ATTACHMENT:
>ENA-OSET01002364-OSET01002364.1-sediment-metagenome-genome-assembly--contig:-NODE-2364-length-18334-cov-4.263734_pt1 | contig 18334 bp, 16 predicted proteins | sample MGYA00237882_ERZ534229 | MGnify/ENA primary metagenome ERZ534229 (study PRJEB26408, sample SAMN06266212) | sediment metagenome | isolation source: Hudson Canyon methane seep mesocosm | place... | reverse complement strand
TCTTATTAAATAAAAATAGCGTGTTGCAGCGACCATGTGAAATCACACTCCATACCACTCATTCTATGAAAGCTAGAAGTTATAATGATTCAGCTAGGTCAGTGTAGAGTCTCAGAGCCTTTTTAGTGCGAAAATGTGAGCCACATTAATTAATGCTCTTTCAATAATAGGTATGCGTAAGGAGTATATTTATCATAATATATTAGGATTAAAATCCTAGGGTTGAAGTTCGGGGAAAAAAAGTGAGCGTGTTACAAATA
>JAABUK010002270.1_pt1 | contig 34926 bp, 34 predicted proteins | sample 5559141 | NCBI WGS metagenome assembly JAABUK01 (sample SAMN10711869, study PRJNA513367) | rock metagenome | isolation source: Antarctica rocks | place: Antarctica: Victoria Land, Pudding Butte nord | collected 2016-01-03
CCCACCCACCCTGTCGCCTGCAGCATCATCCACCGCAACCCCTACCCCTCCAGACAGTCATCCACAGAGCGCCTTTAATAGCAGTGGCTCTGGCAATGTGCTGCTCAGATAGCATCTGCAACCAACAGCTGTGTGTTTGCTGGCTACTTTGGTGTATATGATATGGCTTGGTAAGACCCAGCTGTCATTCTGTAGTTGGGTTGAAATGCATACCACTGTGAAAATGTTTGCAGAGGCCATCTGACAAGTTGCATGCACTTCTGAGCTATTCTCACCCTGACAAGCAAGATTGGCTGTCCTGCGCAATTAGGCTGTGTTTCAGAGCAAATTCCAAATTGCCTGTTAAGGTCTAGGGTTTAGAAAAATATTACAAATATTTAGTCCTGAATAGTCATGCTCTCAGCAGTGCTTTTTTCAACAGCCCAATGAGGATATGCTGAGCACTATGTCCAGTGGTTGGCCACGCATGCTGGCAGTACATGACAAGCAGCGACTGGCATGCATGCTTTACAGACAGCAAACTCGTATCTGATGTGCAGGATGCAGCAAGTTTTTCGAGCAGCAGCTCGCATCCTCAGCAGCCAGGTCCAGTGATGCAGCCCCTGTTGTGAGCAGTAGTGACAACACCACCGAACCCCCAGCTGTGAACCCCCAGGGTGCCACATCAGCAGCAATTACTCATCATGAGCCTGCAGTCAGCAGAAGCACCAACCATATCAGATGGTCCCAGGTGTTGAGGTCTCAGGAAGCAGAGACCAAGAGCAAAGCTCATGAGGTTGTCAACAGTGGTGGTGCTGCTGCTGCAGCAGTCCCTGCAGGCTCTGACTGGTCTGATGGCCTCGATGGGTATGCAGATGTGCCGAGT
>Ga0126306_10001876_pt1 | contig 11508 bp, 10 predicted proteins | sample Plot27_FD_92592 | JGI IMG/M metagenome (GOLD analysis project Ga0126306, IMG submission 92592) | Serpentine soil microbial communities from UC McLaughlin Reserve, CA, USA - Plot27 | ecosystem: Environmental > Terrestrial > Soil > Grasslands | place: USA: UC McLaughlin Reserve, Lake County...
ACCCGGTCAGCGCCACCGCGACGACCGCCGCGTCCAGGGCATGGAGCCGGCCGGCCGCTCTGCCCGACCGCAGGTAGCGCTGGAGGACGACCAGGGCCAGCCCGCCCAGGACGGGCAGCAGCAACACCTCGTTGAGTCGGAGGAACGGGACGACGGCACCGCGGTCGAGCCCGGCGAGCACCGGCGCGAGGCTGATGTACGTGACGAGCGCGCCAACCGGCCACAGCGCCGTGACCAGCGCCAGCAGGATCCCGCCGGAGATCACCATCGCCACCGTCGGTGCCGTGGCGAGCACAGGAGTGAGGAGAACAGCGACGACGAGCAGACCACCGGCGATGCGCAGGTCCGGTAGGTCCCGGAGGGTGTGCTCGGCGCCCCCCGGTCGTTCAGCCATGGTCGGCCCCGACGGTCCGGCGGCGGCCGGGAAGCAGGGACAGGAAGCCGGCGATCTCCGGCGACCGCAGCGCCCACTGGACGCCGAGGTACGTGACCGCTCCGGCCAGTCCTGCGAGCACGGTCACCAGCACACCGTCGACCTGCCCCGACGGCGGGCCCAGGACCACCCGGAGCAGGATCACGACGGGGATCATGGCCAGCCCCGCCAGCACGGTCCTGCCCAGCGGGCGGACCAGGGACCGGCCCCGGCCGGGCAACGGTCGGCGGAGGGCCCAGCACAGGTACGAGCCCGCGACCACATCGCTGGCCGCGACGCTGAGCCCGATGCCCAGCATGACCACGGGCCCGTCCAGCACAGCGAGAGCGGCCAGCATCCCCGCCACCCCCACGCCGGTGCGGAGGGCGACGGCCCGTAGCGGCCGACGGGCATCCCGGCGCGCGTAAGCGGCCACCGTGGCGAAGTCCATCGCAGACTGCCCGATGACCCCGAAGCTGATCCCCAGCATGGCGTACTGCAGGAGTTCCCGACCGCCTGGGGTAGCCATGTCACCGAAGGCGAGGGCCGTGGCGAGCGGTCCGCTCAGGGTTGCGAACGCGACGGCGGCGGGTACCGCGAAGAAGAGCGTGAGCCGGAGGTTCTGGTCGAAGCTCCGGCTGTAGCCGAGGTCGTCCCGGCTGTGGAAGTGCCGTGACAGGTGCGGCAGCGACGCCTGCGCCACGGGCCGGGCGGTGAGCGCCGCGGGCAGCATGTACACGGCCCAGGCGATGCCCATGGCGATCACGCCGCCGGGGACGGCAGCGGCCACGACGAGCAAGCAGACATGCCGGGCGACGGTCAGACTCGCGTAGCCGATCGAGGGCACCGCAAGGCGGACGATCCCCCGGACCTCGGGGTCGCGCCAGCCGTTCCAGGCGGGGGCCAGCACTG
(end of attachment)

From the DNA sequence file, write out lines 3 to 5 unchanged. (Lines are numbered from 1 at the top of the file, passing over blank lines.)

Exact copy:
>JAABUK010002270.1_pt1 | contig 34926 bp, 34 predicted proteins | sample 5559141 | NCBI WGS metagenome assembly JAABUK01 (sample SAMN10711869, study PRJNA513367) | rock metagenome | isolation source: Antarctica rocks | place: Antarctica: Victoria Land, Pudding Butte nord | collected 2016-01-03
CCCACCCACCCTGTCGCCTGCAGCATCATCCACCGCAACCCCTACCCCTCCAGACAGTCATCCACAGAGCGCCTTTAATAGCAGTGGCTCTGGCAATGTGCTGCTCAGATAGCATCTGCAACCAACAGCTGTGTGTTTGCTGGCTACTTTGGTGTATATGATATGGCTTGGTAAGACCCAGCTGTCATTCTGTAGTTGGGTTGAAATGCATACCACTGTGAAAATGTTTGCAGAGGCCATCTGACAAGTTGCATGCACTTCTGAGCTATTCTCACCCTGACAAGCAAGATTGGCTGTCCTGCGCAATTAGGCTGTGTTTCAGAGCAAATTCCAAATTGCCTGTTAAGGTCTAGGGTTTAGAAAAATATTACAAATATTTAGTCCTGAATAGTCATGCTCTCAGCAGTGCTTTTTTCAACAGCCCAATGAGGATATGCTGAGCACTATGTCCAGTGGTTGGCCACGCATGCTGGCAGTACATGACAAGCAGCGACTGGCATGCATGCTTTACAGACAGCAAACTCGTATCTGATGTGCAGGATGCAGCAAGTTTTTCGAGCAGCAGCTCGCATCCTCAGCAGCCAGGTCCAGTGATGCAGCCCCTGTTGTGAGCAGTAGTGACAACACCACCGAACCCCCAGCTGTGAACCCCCAGGGTGCCACATCAGCAGCAATTACTCATCATGAGCCTGCAGTCAGCAGAAGCACCAACCATATCAGATGGTCCCAGGTGTTGAGGTCTCAGGAAGCAGAGACCAAGAGCAAAGCTCATGAGGTTGTCAACAGTGGTGGTGCTGCTGCTGCAGCAGTCCCTGCAGGCTCTGACTGGTCTGATGGCCTCGATGGGTATGCAGATGTGCCGAGT
>Ga0126306_10001876_pt1 | contig 11508 bp, 10 predicted proteins | sample Plot27_FD_92592 | JGI IMG/M metagenome (GOLD analysis project Ga0126306, IMG submission 92592) | Serpentine soil microbial communities from UC McLaughlin Reserve, CA, USA - Plot27 | ecosystem: Environmental > Terrestrial > Soil > Grasslands | place: USA: UC McLaughlin Reserve, Lake County...